I know I’ve said it before, but the issue of our failed mental health system IS very definitely becoming an election issue, despite the best intentions of Health Minister Coleman who, in an attempt to prove he’s pulled his head out of the sand or wherever else it was stuck, has put out more media releases announcing minor dollops of dough to mental health in the last 4 months than I’ve had hot breakfasts.
In a week that saw another raft of terrible statistics and a couple of the sort of mental health horror stories we’ve come to expect on a weekly basis, TVNZ conducted a poll that showed – unsurprisingly to us – that 77% of respondents thought there needed to be an urgent review of the mental health system. PM English put himself squarely in the camp of the 16% who saw no need for an enquiry by dismissing the idea, and Coleman, like the baby brother of an older sibling went around yelling ‘me too, me too’. The other major issue was, predictably, affordable housing.
Then Labour, who have been slow on the issue, but still a damn sight faster than any of the others, announced an Andrew Little election meeting specifically on mental health, to be held in Christchurch on the evening of 21st June. I daresay they could hold a well-attended meeting on this subject in any centre in the country, but I guess they’re still feeling their way, as I doubt all the traditionalists in the party are yet ready to campaign around such an ‘edgy’ issue.
Early last week UNICEF issued a report into the condition of children and young people in each of the 47 OECD countries which, apart from showing we had a growing child poverty issue, showed New Zealand had THE WORST teenage suicide statistics of any country (by far). Given the fact that UNICEF figures were up to 4 years out of date, and that the suicide rate has climbed since then, it’s a safe call to say things are now worse in that space than they were in 2013. I was amused to see the handful of Nat supporters on our Facebook page squealing like stuck pigs about UNICEF (after the report came out, of course) – sounding like Trump clones off to an ‘alternate news’ rally in the deepest Ozark mountains.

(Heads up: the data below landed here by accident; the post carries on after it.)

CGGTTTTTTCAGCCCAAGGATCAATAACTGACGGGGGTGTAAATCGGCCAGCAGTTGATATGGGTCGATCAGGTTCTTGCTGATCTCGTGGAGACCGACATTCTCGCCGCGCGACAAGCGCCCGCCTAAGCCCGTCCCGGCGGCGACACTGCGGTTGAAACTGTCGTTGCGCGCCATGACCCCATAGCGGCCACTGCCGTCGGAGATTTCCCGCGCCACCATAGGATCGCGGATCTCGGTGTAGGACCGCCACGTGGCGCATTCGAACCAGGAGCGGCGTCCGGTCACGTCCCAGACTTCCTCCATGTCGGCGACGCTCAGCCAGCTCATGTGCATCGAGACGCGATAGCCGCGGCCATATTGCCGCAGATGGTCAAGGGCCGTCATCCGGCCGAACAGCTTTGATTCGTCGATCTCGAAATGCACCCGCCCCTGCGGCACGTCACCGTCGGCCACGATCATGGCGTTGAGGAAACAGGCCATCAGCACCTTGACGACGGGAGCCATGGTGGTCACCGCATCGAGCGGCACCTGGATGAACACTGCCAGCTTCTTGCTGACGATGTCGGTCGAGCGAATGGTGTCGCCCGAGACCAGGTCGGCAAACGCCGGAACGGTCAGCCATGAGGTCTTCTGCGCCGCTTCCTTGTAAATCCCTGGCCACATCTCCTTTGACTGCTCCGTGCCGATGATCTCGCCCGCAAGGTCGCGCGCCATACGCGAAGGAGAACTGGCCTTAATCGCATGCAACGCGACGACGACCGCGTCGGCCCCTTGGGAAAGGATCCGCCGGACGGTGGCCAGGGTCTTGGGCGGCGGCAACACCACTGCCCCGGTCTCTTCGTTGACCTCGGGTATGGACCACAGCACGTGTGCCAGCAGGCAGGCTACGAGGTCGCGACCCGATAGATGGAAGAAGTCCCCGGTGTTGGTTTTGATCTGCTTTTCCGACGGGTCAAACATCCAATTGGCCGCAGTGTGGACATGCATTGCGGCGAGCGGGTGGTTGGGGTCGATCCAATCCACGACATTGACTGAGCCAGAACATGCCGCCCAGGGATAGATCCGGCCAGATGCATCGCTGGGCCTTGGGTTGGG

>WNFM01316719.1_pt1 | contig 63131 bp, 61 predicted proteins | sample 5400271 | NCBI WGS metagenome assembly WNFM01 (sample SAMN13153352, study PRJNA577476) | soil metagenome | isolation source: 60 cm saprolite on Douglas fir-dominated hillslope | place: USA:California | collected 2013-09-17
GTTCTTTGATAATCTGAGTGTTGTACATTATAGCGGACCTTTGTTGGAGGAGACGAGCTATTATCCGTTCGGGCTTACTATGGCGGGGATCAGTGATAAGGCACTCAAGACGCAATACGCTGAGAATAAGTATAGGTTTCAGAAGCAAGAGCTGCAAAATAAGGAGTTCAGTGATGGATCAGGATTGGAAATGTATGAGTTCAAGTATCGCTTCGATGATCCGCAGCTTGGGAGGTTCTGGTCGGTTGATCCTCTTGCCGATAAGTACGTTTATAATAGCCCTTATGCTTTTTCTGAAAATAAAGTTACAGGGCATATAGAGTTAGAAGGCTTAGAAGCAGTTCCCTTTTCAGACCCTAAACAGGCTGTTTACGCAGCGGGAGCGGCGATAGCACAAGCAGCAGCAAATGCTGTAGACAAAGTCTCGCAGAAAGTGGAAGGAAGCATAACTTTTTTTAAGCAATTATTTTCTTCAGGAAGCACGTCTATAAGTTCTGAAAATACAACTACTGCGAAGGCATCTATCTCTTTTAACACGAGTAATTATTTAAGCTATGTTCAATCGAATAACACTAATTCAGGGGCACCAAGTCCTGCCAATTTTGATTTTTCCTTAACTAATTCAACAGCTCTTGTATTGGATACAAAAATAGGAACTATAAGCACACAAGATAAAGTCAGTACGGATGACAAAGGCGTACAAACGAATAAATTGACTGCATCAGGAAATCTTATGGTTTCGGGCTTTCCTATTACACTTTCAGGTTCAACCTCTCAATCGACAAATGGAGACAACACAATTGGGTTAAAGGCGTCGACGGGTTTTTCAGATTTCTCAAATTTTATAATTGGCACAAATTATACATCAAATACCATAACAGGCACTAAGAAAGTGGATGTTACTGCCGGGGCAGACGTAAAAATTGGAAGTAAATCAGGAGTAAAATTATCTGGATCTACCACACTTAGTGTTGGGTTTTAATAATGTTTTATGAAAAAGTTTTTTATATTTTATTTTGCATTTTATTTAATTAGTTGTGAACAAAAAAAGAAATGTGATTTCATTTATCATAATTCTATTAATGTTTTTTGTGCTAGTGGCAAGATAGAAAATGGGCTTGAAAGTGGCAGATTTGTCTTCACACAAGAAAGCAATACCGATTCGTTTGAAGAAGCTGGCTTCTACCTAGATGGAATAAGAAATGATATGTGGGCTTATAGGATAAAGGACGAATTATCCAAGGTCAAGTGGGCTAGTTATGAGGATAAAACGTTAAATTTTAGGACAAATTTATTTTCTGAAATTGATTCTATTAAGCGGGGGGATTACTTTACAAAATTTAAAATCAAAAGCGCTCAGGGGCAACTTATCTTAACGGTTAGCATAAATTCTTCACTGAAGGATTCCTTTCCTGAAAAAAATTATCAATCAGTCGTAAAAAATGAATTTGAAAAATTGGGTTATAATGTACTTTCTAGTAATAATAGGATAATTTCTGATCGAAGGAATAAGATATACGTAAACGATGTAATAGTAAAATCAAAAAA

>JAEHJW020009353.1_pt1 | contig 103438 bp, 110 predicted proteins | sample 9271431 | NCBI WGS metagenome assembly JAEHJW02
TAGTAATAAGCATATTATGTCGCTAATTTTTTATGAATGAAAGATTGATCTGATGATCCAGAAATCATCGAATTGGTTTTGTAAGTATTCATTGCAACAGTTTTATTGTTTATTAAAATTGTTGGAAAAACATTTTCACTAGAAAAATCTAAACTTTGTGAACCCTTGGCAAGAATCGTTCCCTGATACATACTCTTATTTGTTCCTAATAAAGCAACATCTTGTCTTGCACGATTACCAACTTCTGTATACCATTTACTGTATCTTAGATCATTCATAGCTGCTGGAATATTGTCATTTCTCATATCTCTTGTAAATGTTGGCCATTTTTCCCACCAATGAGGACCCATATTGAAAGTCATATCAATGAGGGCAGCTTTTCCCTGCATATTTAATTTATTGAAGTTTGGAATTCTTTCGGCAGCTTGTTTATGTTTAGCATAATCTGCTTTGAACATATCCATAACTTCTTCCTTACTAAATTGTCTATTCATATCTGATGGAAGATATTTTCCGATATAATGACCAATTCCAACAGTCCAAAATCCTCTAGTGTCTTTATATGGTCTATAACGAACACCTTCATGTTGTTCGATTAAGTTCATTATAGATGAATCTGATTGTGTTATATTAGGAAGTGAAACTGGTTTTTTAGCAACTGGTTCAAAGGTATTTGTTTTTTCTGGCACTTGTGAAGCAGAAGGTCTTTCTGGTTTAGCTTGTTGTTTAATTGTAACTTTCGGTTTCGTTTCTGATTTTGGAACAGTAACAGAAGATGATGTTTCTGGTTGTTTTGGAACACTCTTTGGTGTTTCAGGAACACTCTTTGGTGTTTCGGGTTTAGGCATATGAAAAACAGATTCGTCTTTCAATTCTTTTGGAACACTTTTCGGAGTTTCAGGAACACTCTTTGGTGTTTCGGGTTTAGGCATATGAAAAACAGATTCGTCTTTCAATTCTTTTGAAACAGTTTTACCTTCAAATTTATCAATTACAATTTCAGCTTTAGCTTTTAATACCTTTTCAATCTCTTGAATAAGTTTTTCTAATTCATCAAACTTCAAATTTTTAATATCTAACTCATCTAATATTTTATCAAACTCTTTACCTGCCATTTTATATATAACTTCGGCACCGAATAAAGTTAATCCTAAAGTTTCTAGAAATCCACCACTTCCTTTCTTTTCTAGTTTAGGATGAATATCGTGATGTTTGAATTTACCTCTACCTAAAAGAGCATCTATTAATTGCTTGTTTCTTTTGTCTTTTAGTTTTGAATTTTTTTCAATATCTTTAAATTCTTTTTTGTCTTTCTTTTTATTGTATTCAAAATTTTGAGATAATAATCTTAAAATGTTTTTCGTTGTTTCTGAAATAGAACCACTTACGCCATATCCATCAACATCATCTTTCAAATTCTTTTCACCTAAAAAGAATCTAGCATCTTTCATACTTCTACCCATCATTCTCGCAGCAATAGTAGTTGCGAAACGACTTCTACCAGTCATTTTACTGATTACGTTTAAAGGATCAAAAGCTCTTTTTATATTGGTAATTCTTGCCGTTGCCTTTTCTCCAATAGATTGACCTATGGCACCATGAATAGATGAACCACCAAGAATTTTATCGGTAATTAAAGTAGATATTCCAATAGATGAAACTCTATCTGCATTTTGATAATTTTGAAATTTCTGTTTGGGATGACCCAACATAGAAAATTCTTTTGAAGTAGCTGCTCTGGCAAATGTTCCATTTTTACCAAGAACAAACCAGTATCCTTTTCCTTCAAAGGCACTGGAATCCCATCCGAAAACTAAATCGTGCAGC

TVNZ’s Sunday programme showed a well-constructed documentary on Sunday evening discussing how a Northland woman was stabbed by her schizophrenic son, literally within minutes of the local DHB’s ‘crisis’ team refusing to take him in for care because he was ‘not sick enough’, leaving the family and the police to pick up the pieces. Police are now handling 40-59,000 mental health-related callouts annually (depending on who’s figures you access), and have become a de facto mental health agency – without training or funding.
Someone on the documentary described the police as now being ‘the ambulance at the bottom of the cliff’ – but they are increasingly becoming the ‘hearse’ at the bottom of the mental health cliff.
The same day a report came out of Palmerston North of the death of a local man only three hours after the Hospital there discharged him as being not sick enough to be cared for in the mental health unit, even though the man’s family had pleaded with the Hospital to admit the man for his own safety.
This week I’ve been personally handling a similar case, where the DHB psychiatrist is trying to ensure that a family-arranged inpatient treatment programme for an unwell young man does not happen because she regards him as not being sick enough. We are intervening and helping the family to try and prevent another disaster.
In each case, mental health authorities – who it seems to me are trained to be arrogant, dismissive, and to act as though they are the only ones with any worthwhile opinions – have ignored pleas by family who know the victims well and can see, and do report, that things are turning pear-shaped for the people who are unwell.
So expect to see more election campaigning on the issue of mental health – in fact you can join it!
Dave Macpherson is TDB’s mental health blogger. He became a Waikato DHB member after his son died from mental health incompetence.